- [Narrator] Before we start working with textures, I'll say a few words about finding textures. Beginning with Photoshop CC 2017, a number of texture templates are available to you through the new dialog box. If you come to Photo, you'll see we have a number of texture templates here, and you'll also find some in Art and Illustration. These are templates from Adobe Stock that can be licensed for free. In upcoming movies, I'll give an example of working with two such templates.
There are several websites where you can download free textures. My favorite is Texture Palace. In addition, websites like Creative Market, Flypaper Textures, and Dealjumbo offer paid-for curated collections of textures. There are thousands of textures available on Adobe Stock and other stock websites like Shutterstock and iStock.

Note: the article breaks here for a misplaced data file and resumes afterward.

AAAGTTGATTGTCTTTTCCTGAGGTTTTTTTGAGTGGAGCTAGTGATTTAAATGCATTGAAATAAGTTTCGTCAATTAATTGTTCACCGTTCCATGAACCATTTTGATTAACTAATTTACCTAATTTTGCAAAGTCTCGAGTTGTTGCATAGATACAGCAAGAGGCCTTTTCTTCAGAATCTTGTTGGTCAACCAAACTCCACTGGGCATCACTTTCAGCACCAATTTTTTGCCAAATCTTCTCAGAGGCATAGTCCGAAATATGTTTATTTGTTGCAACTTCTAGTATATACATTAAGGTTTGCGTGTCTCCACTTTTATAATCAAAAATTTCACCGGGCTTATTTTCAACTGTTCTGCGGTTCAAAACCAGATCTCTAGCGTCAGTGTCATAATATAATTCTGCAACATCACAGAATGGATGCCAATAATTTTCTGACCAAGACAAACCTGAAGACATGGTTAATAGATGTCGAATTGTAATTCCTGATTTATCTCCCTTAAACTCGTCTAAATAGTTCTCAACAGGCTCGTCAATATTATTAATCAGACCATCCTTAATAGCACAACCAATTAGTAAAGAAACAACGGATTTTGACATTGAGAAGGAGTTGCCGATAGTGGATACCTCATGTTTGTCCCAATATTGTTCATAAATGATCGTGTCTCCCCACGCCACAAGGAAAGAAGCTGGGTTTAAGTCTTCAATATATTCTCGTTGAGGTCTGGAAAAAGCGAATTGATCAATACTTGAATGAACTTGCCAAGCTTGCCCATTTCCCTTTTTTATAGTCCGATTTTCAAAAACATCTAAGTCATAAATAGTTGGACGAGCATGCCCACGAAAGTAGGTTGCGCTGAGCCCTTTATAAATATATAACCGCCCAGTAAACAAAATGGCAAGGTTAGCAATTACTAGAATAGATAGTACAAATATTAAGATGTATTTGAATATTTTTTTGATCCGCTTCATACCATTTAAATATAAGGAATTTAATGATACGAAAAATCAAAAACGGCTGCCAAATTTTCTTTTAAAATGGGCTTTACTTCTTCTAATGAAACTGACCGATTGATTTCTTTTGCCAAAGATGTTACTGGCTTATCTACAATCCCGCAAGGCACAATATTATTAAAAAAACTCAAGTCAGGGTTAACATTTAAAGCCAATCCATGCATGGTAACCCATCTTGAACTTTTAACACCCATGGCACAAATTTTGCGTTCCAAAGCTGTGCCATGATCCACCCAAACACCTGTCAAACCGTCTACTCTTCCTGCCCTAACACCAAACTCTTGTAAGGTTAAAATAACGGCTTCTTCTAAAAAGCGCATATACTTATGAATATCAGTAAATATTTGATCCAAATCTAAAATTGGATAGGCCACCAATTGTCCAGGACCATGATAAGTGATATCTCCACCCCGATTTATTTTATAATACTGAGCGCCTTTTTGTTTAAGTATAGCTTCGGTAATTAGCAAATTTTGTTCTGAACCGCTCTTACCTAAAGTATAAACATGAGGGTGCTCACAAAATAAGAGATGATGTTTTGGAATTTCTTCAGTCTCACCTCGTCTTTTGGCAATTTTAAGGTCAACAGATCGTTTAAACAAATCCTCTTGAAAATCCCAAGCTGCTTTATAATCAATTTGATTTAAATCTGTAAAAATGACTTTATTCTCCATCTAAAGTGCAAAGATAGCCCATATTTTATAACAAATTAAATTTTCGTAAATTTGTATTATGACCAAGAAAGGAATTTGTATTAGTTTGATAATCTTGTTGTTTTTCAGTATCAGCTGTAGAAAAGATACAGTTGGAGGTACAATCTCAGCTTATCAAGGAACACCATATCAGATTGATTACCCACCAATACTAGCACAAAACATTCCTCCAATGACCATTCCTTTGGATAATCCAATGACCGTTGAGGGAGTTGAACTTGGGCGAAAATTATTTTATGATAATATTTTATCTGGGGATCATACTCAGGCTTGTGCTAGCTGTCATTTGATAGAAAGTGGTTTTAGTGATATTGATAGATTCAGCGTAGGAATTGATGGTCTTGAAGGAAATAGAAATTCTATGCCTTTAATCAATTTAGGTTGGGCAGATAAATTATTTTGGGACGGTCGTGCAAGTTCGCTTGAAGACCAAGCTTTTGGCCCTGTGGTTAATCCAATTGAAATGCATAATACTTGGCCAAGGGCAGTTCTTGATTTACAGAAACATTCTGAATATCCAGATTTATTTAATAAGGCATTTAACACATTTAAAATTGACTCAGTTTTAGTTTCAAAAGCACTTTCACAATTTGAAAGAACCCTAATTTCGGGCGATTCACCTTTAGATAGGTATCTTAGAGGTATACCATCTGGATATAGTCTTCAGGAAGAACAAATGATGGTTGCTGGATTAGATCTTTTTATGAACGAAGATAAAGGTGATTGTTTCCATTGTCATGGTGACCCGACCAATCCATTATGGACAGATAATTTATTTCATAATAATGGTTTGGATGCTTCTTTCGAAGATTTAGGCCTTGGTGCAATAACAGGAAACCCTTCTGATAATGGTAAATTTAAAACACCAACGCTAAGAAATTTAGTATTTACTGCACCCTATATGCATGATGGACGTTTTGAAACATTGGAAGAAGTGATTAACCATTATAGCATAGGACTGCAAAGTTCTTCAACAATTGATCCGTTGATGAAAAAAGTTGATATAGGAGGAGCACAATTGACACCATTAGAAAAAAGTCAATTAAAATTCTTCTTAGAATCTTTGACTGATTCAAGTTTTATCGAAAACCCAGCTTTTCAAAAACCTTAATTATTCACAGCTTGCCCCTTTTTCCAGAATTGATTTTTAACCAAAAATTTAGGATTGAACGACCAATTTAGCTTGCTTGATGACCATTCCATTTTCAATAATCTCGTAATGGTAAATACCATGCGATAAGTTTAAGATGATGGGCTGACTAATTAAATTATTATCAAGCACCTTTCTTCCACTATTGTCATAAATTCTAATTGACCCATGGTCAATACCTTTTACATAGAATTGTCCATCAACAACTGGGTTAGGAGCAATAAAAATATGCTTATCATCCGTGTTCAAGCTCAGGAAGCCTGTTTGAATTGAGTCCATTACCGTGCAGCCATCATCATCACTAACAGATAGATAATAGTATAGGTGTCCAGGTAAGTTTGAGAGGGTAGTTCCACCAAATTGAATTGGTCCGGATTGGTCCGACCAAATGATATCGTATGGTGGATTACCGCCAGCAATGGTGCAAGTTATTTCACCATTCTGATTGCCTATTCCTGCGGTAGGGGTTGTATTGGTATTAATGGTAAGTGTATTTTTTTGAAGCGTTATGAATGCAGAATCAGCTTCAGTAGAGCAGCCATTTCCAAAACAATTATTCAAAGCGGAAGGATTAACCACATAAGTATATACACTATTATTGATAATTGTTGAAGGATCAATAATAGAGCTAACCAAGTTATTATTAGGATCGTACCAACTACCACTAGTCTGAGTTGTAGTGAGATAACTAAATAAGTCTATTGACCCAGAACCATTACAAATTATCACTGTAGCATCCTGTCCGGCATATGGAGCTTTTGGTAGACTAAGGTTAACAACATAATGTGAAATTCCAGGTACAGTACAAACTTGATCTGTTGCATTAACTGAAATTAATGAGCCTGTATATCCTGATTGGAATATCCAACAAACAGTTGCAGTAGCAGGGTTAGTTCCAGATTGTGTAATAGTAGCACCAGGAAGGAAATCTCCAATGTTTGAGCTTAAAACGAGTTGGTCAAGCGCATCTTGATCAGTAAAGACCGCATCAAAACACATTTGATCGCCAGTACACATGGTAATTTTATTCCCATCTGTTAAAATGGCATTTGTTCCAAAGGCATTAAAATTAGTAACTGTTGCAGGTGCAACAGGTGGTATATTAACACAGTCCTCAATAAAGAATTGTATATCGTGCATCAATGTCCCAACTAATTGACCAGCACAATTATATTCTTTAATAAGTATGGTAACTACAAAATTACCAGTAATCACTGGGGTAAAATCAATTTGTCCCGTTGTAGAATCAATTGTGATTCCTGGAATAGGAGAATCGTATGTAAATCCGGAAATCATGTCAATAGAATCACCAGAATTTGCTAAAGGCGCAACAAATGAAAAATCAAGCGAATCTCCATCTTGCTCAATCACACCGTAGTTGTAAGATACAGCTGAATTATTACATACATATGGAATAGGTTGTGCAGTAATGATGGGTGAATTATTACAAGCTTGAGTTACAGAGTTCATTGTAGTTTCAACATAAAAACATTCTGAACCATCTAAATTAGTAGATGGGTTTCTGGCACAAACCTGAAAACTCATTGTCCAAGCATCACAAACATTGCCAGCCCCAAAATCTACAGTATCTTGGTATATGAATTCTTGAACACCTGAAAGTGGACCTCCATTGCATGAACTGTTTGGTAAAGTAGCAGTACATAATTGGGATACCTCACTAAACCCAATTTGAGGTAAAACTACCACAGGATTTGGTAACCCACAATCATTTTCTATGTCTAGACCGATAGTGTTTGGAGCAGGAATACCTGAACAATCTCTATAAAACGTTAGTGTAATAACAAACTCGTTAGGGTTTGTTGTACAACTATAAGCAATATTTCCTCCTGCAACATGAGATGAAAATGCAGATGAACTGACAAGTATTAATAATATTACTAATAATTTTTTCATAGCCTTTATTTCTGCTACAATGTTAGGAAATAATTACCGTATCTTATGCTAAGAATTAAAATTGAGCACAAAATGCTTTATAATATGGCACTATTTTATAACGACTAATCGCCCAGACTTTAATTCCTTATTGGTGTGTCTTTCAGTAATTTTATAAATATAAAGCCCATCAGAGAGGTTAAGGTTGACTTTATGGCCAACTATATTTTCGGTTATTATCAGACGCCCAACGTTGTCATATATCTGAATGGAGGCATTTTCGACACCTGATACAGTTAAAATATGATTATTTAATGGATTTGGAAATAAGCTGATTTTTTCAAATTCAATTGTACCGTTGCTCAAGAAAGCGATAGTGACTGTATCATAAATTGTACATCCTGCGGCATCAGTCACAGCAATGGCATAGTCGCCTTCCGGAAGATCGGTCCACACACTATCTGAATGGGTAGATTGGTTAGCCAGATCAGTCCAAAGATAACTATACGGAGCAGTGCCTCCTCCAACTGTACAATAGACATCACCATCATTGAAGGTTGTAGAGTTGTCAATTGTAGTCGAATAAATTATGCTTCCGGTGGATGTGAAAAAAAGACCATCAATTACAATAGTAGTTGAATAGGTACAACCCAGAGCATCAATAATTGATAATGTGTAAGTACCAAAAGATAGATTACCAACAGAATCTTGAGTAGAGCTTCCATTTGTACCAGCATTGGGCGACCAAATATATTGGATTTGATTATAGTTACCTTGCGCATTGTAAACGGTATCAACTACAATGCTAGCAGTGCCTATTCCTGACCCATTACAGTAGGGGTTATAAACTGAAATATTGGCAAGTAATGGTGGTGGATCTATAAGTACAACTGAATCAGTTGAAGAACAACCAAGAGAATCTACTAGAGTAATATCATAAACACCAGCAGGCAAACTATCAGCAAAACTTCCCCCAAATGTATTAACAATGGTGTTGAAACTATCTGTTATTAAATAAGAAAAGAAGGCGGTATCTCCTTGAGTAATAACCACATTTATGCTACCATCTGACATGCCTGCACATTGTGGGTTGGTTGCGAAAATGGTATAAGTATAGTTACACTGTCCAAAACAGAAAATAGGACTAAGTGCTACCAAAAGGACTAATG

Topaz Labs sell a Photoshop plugin called Topaz Texture Effects Two, which includes as part of its package, access to a wide range of textures. I'll be demoing this product later in the course. A free and indispensable Photoshop extension called Adobe Paper Texture Pro comes with a collection of textures which can be combined in an infinite number of ways.
But as well as these resources, you'll want to build your own library of textures. I use Adobe Lightroom to catalog my photos, but you can also use Bridge or Apple Photos or any other image management tool. Wherever you go, there are textures to be found. And because the textures play a supporting role in your design, they are forgiving. The images don't need to be great quality. A phone image is good enough.
So there are some suggestions for sourcing textures. Now let's see how we can incorporate them into our images.
- Sourcing textures
- Add texture with blend modes, masks, and overlays
- Creating texture brushes
- Applying texture with filters